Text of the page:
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Re: Party from years ago
« Reply #5 on: May 16, 2017, 11:42:48 AM »
POD to Oh Joy.

PastryGoddess

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Re: Party from years ago
« Reply #6 on: May 16, 2017, 12:47:41 PM »
If that money was coming out of joint finances, I think the OP absolutely has a say in how it's spent. 

I'm going to take the OP at her word that they were not part of planning it.  Just because it's a wedding doesn't give it a free pass.  No one has the right to spend other people's money without their input. If only just to say, hey here's what we're doing and this is how much it will cost per person. 

EllenS

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Re: Party from years ago
« Reply #7 on: May 16, 2017, 01:04:21 PM »
If OP and then-BF were not working from common finances, then BF was way out of line to say that "we" owed the money. OP was quite right to push back on that - to him. Which is what it sounds like she did.

If they were working from common finances, then I think it's up to the couple to decide what is a "minor" amount of money or one that they need to consult each other about. I have certainly had times in my life when $65 was a week's worth of groceries, and would need to be planned for some time in advance. I'm going to take OP at her word that the amount was not pocket change to them at the time.

In either case, somebody is voluntelling somebody else's money without their prior knowledge or consent. Which is not okay.

FauxFoodist

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Re: Party from years ago
« Reply #8 on: May 16, 2017, 03:20:52 PM »
Unless there is more information that you weren't given (like perhaps DH was told but forgot, or wasn't paying attention, etc) then I think you were perfectly right.

Hosts participate in planning, or give "informed consent" to how much they are going to chip in, in advance. This situation was voluntelling, and you had every right to push back. I suspect you were not the only one, and that's why the matter was dropped.

This is where I stand.

I think the OP and her DH were fine.  Even if PPs were correct in surmising that DH forgot about being told he was co-hosting, he still wasn't consulted on planning and cost (and I don't think he was told and forgot he'd agreed).  I once had a housemate do this.  She didn't tell me until a few days before that she was throwing another housemate a surprise birthday party then, in the same breath, did tell me she charged up $180 on her credit card for the party so I owed her $60 as my share (we had one other housemate so the bill was between the three of us) >:(.  Uh, I don't think so (and, in 1995 with all of us housemates being broke college students, $60 was a lot of money -- I think it was the equivalent of each person's share of the utilities for two months).  I never paid her.  It was on the party organizers to maintain communication with everyone who was, supposedly, footing the bill for this party.  The fact that DH didn't even known about the party until someone conveyed it to him via word-of-mouth tells me the organizers dropped the ball and were responsible for absorbing the share of anyone in the wedding party they failed to talk to beforehand about the shared cost.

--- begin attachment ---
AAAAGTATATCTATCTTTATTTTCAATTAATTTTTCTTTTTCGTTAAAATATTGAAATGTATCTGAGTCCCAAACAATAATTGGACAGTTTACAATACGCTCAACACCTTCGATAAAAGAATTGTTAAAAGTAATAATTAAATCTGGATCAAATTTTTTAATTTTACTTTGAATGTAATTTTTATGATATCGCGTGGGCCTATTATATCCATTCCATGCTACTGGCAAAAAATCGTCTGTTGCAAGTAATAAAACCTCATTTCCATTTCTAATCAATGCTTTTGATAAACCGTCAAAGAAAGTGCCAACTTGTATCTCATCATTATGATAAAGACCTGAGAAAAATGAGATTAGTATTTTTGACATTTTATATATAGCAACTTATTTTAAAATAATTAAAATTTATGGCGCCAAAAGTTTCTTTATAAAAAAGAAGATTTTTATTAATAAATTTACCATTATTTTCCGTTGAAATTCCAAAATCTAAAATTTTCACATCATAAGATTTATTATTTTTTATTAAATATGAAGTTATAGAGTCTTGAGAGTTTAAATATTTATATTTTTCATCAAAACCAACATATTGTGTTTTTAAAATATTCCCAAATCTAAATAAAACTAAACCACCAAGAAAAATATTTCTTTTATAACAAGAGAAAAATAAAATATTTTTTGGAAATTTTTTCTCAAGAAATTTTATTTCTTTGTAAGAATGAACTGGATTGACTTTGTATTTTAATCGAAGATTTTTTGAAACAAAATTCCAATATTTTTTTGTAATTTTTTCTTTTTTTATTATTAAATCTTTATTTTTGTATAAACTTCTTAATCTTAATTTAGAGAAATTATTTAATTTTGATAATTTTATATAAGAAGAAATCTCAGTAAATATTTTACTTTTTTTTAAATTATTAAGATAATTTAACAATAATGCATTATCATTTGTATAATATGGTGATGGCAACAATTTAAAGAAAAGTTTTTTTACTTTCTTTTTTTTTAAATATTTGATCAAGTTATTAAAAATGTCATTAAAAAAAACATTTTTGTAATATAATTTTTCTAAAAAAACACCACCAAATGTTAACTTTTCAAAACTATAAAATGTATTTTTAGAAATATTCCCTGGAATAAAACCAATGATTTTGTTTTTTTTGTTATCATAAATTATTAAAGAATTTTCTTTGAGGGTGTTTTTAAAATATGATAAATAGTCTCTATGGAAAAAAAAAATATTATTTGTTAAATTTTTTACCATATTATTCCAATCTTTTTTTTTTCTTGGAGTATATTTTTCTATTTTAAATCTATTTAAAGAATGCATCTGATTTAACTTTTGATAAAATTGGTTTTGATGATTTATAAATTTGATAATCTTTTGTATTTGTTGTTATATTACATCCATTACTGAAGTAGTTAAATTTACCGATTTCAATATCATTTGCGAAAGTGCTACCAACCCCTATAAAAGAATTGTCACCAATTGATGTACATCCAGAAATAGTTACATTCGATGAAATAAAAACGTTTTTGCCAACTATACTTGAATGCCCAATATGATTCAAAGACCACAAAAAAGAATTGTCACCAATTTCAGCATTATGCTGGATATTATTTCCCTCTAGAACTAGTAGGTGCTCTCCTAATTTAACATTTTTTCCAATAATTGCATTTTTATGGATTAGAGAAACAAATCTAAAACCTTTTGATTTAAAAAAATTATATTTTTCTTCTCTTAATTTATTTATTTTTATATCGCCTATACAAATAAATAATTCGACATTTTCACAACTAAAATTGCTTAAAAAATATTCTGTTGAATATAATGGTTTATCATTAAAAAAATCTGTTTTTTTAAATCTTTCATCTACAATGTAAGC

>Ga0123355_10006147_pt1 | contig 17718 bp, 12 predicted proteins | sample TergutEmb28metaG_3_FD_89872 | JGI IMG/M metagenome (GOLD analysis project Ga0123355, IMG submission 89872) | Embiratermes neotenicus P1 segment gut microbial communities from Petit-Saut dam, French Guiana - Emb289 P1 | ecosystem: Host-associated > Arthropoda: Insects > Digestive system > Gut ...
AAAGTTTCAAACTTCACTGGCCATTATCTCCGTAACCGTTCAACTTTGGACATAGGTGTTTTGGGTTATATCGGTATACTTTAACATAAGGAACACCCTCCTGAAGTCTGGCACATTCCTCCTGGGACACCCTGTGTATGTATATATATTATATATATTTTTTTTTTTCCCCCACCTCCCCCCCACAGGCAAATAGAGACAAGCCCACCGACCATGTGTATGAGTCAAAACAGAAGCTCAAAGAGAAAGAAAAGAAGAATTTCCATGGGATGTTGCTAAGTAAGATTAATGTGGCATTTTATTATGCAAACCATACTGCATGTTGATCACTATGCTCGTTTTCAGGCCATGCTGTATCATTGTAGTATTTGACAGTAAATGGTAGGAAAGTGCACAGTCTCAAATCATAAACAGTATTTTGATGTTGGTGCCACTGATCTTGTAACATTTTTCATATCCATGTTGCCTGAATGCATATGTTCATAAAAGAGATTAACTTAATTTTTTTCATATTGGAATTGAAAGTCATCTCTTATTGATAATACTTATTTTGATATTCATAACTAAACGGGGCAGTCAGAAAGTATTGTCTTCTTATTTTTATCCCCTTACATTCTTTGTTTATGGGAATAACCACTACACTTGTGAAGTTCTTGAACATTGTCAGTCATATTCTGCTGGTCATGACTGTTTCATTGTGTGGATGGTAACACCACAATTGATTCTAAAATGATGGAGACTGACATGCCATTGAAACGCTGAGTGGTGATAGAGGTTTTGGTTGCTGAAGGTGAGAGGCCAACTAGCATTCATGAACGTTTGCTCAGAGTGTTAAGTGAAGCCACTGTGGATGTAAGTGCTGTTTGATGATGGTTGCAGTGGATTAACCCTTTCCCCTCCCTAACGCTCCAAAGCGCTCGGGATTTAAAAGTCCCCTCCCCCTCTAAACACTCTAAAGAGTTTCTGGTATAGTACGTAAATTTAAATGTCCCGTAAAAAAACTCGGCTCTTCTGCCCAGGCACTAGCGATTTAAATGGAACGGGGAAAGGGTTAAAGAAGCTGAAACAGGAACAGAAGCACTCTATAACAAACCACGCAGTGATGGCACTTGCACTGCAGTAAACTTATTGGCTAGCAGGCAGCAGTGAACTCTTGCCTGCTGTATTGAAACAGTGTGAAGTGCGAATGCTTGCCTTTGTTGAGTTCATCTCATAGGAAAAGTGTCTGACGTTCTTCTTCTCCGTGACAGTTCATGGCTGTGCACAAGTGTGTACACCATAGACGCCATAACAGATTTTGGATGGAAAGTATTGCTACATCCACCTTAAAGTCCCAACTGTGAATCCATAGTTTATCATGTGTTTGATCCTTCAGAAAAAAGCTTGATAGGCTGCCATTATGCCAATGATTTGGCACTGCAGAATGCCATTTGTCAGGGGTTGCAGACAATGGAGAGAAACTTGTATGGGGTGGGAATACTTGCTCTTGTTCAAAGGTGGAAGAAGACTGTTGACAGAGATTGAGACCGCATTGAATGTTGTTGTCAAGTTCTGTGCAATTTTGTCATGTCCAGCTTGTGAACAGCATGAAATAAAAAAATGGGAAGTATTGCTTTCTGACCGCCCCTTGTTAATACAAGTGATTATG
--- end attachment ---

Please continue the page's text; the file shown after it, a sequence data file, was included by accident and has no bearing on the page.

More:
I know I would've wanted to see the receipts for everything (or, at least, be given the cost breakdowns) to find out how they managed to spend $800-900 on the party when what was provided seemed to cost far less than that.  I don't think you can reasonably expect to dun someone at the door as the person is leaving and say, "BTW, you owe me $65 for your share of the party."  Question -- why was this never brought up by the host until the last moment?  She took the time to figure out what she felt everyone owed her so why not convey that ahead of time?  She went to the extent of creating hard-copy invitations (none of which was provided to the OP and DH) yet couldn't get the contact info of someone in the wedding party?  I find the circumstances suspicious and also wouldn't be okay with being told as I was headed out the door that I owed the host money for the event.

lakey

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Re: Party from years ago
« Reply #9 on: May 16, 2017, 04:57:29 PM »
Quote
At the time I was surprised she thought that her input of three corsages was the equivalent to all the food & beverages served, decorations and hostess gift. I believe one of the co hosts asked if her corsages were gold encrusted (which I thought was rather rude) but I also was a bit taken aback that she thought it was an even exchange.